Animal Law Review

First Page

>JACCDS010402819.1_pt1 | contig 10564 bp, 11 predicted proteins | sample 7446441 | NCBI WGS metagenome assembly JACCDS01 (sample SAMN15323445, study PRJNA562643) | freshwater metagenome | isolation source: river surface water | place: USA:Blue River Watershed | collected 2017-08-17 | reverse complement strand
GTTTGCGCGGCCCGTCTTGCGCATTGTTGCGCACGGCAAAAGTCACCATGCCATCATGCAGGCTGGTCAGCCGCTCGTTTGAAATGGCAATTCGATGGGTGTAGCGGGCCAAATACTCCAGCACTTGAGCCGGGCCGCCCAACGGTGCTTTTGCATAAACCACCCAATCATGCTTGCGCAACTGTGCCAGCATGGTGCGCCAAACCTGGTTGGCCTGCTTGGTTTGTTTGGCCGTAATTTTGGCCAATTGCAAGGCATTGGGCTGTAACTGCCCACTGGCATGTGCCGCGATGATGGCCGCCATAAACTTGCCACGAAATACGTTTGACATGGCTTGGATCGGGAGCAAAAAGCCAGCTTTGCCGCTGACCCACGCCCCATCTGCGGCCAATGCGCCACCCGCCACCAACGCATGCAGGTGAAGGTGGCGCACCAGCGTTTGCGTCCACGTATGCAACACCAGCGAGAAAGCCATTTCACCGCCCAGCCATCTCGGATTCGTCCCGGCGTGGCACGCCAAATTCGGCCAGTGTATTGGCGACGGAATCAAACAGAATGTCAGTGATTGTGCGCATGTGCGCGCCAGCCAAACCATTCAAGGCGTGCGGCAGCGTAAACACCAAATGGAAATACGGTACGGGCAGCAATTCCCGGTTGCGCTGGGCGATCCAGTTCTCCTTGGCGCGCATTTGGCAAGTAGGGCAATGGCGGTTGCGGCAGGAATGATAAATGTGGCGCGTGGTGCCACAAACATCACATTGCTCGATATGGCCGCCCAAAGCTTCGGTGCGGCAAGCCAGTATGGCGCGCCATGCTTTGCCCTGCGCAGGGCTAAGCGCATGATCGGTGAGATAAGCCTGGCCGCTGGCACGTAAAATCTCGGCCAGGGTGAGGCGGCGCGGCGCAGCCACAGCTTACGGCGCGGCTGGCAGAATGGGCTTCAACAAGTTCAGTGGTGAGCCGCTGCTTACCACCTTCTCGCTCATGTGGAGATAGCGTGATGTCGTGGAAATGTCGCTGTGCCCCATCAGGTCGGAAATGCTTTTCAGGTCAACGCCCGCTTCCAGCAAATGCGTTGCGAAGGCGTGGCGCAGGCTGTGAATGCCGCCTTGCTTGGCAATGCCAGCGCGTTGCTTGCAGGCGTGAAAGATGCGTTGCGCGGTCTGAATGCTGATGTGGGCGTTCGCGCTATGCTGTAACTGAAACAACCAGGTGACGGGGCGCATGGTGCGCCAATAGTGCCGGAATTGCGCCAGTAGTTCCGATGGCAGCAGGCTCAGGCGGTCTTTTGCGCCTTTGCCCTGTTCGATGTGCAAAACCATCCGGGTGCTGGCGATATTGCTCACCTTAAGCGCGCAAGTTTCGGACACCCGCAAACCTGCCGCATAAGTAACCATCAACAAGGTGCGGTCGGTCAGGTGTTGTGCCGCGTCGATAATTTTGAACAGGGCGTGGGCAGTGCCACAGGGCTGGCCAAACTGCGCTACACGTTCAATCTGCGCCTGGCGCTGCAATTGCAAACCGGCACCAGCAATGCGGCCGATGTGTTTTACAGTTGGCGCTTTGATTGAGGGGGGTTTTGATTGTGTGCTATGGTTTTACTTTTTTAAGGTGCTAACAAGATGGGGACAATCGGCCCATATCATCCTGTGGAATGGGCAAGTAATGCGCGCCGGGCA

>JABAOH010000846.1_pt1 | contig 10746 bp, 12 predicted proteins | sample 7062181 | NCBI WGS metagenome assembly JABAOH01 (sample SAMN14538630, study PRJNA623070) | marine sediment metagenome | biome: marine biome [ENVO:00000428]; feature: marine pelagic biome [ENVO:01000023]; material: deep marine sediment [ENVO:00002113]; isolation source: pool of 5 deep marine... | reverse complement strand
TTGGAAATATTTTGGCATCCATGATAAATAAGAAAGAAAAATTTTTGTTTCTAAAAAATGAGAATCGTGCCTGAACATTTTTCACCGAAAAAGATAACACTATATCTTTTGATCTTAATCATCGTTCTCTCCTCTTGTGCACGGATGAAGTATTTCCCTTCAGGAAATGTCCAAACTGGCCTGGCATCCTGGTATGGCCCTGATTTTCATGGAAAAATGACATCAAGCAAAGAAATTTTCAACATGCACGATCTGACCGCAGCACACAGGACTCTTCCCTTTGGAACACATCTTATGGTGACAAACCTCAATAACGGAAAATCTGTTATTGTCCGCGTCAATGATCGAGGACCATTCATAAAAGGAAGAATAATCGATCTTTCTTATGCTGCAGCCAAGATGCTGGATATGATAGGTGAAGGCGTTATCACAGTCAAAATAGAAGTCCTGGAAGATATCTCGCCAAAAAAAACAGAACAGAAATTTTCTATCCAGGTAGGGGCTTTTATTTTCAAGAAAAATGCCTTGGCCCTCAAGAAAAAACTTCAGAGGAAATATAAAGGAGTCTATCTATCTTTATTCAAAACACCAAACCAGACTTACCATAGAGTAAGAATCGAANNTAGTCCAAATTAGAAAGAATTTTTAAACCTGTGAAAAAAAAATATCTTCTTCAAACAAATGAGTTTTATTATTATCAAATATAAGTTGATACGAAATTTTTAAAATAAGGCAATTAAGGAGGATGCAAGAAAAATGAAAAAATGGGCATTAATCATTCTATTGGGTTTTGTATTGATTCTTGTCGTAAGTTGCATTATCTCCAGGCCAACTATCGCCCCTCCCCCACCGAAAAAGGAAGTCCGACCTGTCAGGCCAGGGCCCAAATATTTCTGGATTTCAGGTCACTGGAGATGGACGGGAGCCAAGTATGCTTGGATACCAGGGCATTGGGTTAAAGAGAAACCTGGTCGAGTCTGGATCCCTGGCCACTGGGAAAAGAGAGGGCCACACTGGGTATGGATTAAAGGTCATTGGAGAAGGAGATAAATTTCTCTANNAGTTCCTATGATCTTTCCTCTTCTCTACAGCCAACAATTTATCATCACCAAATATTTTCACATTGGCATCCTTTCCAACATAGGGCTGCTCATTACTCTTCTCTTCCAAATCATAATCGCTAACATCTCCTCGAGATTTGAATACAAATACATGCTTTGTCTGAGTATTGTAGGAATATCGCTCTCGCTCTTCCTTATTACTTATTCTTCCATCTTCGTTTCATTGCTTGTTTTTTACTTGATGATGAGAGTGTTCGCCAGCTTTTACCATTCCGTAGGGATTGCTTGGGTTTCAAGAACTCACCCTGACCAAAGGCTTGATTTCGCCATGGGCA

Animal welfare has become a recent issue in the policy of the European Union. Since the creation of the European Economic Community (EEC) in 1957, the welfare of animals was only considered in relation to the proper functioning of the common market. Animals were seen as commodities whose interests were intertwined with agricultural and environmental policy. Over the years, the position has changed somewhat. Although a Treaty basis exists for animal welfare, the protection of animals has not yet been recognized as an important policy area of its own, and thus worthy of legal protection. As a positive step in recognizing the unnecessary suffering of animals, the Cosmetics Directive will be the focus in the first part of this article. The amendments to the Cosmetics Directive to prohibit the testing of animals in cosmetics culminated in the case of France v. European Parliament and the Council of the European Union. The European Court of Justice and the Advocate General held against France and upheld the seventh amendment of the Cosmetics Directive. Similar measures were adopted in California, which will be discussed in the second half the article. Chapter 476, now a California statute, has banned animal testing except where there are no validated alternatives available. Chapter 476 is not without its critics, owing to its omission of standing for animal welfare groups. This has been the subject of both academic and judicial debate, and the analysis suggests that it will prove difficult for such groups to establish standing. Nevertheless, California is the first state to introduce legislation that prohibits the testing of cosmetics on animals, and this has prompted others to follow suit, with New York in the process of introducing similar legislation.



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